Ho Chi Minh, president of North Vietnam and founder of the Indochina Communist Party, lived for a time in New York City, where he attended meetings in Harlem of the Universal Negro Improvement Trust, also known as the Universal Negro Improvement Association, founded by Marcus Garvey, according to the book “Ho Chi Minh: A Life” by William J. Duiker.
Gravey’s organization was dedicated to black economic self-determination and racial pride, but some black leaders, including W.E.B. Du Bois, co-founder of the NAACP, did not like Garvey or his message of self-reliance. Garvey also had an enemy in FBI director J. Edgar Hoover.
Hoover hired the agency’s first black agent for the sole purpose of spying on Garvey, who Hoover considered a troublemaker.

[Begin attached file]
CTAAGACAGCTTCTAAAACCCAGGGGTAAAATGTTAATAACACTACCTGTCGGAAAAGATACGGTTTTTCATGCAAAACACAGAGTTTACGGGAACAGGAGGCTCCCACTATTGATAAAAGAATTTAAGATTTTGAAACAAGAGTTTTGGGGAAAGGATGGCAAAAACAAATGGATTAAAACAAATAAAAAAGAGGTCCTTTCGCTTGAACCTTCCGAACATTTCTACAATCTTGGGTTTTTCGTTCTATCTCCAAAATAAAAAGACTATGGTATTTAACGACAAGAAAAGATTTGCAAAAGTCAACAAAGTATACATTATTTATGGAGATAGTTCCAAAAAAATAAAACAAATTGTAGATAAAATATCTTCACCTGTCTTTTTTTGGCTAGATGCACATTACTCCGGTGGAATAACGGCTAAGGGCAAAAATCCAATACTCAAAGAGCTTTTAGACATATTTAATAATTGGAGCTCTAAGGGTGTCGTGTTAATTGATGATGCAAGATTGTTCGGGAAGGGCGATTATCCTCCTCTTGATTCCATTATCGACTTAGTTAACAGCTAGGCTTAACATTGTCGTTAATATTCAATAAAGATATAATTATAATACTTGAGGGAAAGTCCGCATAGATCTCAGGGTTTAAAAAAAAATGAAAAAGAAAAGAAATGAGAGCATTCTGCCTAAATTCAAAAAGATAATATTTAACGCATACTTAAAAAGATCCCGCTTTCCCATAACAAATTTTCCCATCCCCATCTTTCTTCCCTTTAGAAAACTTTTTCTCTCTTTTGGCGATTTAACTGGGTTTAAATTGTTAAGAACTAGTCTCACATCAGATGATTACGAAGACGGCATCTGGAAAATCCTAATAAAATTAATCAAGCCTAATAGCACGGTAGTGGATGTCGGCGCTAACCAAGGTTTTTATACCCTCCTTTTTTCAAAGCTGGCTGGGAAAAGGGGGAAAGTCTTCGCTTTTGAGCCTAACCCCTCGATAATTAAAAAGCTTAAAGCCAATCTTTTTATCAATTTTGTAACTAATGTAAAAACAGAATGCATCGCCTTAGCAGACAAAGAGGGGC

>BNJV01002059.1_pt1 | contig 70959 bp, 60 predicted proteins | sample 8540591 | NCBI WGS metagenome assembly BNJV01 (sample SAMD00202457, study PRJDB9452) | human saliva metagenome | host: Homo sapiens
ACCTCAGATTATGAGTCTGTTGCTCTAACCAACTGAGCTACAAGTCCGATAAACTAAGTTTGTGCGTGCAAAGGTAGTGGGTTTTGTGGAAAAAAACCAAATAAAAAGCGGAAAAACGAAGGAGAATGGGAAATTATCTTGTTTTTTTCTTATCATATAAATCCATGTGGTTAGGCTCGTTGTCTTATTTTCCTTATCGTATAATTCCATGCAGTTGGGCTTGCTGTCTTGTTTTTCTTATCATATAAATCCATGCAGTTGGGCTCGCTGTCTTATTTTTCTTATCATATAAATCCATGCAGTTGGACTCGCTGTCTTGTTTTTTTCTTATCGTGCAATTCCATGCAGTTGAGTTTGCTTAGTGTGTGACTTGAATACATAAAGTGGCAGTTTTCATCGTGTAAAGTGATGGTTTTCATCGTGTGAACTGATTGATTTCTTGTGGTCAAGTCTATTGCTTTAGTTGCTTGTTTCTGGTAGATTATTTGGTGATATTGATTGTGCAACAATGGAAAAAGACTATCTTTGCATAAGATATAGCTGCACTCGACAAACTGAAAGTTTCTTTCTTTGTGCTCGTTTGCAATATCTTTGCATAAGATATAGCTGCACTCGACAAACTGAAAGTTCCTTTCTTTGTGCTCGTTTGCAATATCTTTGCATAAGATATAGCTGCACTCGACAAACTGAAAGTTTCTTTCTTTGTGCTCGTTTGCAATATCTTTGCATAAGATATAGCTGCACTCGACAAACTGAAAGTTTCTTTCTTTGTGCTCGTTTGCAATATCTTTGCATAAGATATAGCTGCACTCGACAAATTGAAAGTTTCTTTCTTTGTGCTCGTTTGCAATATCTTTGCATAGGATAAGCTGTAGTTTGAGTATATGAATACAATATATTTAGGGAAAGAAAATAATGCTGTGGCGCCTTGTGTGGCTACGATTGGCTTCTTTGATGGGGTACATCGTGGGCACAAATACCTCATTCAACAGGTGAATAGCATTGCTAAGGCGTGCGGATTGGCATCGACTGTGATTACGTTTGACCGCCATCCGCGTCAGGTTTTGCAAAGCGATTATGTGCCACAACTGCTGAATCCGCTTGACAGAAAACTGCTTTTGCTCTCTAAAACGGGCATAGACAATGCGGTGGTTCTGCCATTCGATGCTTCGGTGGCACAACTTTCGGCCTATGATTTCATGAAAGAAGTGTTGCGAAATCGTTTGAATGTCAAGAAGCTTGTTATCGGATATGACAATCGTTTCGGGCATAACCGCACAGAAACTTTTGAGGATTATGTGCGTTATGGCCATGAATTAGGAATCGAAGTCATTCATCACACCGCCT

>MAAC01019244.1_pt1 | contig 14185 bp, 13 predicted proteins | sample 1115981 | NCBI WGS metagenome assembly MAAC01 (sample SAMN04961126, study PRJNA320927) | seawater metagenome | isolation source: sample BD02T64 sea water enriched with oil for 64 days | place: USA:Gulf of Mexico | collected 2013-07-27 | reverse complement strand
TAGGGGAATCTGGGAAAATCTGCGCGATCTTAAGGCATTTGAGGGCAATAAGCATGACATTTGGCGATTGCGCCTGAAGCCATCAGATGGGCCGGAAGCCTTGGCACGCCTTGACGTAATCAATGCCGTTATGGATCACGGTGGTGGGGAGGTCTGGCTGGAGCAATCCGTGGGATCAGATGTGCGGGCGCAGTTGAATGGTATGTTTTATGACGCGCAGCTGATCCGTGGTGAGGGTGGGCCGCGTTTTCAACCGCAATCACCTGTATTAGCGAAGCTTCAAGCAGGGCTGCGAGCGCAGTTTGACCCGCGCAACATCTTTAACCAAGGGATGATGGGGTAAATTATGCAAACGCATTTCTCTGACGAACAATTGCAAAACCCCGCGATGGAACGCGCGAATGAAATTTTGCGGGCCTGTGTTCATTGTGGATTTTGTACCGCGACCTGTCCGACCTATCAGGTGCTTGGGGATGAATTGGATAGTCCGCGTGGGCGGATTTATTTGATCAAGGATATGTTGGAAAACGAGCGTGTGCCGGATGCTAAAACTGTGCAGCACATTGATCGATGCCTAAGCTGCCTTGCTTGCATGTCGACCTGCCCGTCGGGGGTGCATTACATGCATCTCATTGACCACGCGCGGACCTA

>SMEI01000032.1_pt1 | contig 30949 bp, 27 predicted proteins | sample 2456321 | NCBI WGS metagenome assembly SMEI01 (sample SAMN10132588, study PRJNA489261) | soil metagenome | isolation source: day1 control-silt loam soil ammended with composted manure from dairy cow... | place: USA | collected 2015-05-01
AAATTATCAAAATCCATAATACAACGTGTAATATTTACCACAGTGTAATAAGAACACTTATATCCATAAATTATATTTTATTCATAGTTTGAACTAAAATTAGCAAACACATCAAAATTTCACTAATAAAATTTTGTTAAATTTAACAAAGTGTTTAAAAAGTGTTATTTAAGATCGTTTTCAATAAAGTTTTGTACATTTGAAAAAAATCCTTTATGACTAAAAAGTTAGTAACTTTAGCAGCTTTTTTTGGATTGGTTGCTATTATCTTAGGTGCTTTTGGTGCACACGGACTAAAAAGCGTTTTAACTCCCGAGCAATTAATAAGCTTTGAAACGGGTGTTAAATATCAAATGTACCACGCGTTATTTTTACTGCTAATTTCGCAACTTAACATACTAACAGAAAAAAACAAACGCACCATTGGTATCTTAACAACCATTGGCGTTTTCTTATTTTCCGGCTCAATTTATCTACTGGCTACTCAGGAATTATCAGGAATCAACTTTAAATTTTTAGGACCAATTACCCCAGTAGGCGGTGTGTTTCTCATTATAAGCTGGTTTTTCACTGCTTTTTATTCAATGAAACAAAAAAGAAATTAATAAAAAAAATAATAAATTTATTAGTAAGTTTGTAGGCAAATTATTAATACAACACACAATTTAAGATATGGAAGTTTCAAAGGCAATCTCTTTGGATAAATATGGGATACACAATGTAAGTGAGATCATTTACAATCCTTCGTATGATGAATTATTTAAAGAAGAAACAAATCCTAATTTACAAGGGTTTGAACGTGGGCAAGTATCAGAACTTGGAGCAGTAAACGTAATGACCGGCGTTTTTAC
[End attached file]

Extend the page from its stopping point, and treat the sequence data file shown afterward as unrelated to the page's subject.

However, Ho Chi Minh felt differently about Marcus Garvey and the movement he led and inspired.
During the Vietnam War, when peace delegations visited Hanoi, then the capital of North Vietnam and now the country’s capital, Ho Chi Minh told them that he was “strongly moved by the plight of black people around the world because they had contributed generously to the movement.”
Ho Chi Minh initially moved to New York because at the time he believed the U.S. would help overthrow French colonists in Vietnam.
Eventually, he realized he was wrong. While in New York, Ho Chi Minh worked as a laborer in Chinatown, earning $40 a month. He also lived in Boston and in the South where he witnessed the lynchings of black men.
Saigon, Vietnam’s most populous city, has been renamed Ho Chi Min City. He died September 2, 1969 before the Vietnam War ended April 30, 1975. He was 79.